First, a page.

Moderate physical activity lowers heart disease risk in young women
Spending a cumulative 2.5 hours a week doing recreational physical activity is linked with a 25 percent lower risk of coronary heart disease in women under age 50, according to new research in the American Heart Association's journal Circulation.
The benefits of physical activity for cardiovascular health in general have been shown in numerous studies, but most focused on middle-aged and older adults. Although death rates from coronary heart disease are low among women age 25-54, there has been little improvement in these rates in the past 20 years, whereas the rate among older groups has fallen during this period.
"Our reason for carrying out this study was primarily to focus on younger women," said Andrea Chomistek, Sc.D., lead author of the study and assistant professor of epidemiology and biostatistics at the Indiana University School of Public Health-Bloomington. "We wanted to identify steps that young women could take to lower their incidence of coronary heart disease."
Among women age 27-44 at the start of the study, they found:
- women with the highest level of leisure time physical activity were at a 25 percent lower risk incidence of coronary heart disease;
- activity did not have to be strenuous to be beneficial, moderately intense activities such as brisk walking were associated with a lower risk of coronary heart disease;
- the frequency of physical activity did not affect the outcome as long as the total weekly time was at least 150 minutes; andregardless of their body weight when they began, women reduced their coronary heart disease risk by engaging in physical activity.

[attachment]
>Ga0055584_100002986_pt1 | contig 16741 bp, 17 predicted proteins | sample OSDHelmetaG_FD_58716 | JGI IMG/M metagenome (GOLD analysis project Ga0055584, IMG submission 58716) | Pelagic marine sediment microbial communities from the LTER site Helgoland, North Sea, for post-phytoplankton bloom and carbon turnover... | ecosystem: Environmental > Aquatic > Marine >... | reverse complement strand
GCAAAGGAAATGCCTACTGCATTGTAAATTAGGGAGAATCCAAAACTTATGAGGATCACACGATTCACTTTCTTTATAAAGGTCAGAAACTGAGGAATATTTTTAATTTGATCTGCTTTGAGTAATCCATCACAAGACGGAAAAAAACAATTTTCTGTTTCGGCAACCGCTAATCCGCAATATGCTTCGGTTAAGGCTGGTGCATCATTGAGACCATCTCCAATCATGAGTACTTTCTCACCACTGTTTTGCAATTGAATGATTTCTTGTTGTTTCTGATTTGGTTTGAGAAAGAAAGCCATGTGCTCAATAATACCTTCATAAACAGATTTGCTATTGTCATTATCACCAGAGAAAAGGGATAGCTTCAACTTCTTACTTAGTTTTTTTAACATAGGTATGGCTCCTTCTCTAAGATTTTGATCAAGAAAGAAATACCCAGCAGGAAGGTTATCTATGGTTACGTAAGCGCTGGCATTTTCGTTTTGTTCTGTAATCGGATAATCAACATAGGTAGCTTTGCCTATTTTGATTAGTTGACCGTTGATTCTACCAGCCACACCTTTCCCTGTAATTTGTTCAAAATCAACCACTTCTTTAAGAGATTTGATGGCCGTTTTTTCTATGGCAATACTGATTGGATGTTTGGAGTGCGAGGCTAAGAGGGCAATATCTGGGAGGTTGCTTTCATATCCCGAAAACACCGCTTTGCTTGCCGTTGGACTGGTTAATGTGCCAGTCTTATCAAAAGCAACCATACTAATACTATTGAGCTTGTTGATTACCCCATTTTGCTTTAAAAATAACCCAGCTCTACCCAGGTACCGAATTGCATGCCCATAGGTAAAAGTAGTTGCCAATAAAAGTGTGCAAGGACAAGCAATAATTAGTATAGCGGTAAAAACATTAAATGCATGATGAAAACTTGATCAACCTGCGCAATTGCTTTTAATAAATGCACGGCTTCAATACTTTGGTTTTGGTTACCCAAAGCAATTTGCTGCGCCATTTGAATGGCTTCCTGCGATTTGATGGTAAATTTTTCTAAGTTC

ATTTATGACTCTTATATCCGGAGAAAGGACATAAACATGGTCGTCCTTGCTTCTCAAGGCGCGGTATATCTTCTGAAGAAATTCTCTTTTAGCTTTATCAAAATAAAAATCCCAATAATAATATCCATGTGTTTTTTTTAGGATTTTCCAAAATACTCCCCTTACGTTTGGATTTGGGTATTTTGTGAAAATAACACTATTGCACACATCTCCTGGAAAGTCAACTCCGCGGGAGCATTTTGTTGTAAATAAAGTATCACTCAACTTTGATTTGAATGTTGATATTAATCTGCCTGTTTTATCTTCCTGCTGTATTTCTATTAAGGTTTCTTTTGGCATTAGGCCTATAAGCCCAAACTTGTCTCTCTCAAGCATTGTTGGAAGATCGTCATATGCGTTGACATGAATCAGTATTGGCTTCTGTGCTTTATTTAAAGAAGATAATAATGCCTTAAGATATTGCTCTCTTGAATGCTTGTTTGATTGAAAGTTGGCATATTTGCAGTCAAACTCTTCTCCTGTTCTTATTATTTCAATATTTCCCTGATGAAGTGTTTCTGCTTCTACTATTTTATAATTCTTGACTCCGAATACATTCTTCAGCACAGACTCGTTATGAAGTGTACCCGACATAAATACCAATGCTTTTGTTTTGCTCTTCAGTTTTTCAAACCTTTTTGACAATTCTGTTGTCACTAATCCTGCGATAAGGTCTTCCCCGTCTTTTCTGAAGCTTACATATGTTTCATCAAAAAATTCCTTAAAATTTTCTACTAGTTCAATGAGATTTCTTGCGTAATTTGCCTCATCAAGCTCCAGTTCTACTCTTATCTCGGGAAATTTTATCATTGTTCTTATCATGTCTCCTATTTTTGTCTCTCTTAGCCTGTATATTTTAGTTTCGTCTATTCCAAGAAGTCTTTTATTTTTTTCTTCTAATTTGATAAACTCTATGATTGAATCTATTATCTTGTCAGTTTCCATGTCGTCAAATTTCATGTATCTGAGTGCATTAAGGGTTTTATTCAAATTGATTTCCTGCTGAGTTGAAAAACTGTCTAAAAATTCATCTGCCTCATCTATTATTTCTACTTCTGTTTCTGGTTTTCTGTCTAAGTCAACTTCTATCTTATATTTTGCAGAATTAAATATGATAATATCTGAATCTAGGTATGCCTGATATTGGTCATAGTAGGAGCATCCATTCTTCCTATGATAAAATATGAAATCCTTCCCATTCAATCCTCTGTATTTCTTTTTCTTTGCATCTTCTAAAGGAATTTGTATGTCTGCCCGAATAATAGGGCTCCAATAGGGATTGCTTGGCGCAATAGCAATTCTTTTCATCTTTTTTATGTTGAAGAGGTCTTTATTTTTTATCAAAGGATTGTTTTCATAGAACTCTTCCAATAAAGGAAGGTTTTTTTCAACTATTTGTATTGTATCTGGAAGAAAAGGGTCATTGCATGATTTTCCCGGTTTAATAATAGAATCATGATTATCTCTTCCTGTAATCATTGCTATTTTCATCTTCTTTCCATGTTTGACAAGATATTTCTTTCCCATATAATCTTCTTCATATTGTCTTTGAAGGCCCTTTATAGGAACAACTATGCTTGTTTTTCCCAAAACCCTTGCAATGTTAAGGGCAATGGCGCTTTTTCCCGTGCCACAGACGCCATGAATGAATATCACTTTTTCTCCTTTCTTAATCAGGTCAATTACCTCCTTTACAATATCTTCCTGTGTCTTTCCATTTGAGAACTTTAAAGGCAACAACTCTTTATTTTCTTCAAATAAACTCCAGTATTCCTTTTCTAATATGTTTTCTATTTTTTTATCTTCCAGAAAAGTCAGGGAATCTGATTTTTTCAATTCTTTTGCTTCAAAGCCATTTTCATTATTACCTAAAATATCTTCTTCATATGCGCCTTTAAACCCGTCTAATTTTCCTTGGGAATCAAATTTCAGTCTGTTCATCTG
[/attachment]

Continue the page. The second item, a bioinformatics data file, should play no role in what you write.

"Most women can improve their heart health significantly by incorporating some moderate or vigorous physical activity into their regular routine," Chomistek said. "Physical activity appears to be beneficial across the lifespan, regardless of body weight. It's important to remember that any amount of activity is better than none."
Researchers analyzed surveys about the frequency, amount of time, intensity and type of preferred physical activity among more than 97,000 women in the Nurses' Health Study II whose ages at the outset ranged from 27 to 44. In the 20-year follow-up, 544 cases of coronary heart disease were documented.
The study population consisted mostly of white women, so researchers could not necessarily assume the results would apply to men or to other races or ethnicities, Chomistek said. The researchers also noted that because they used surveys to collect their data on physical activity, their results depended on accurate self-reporting.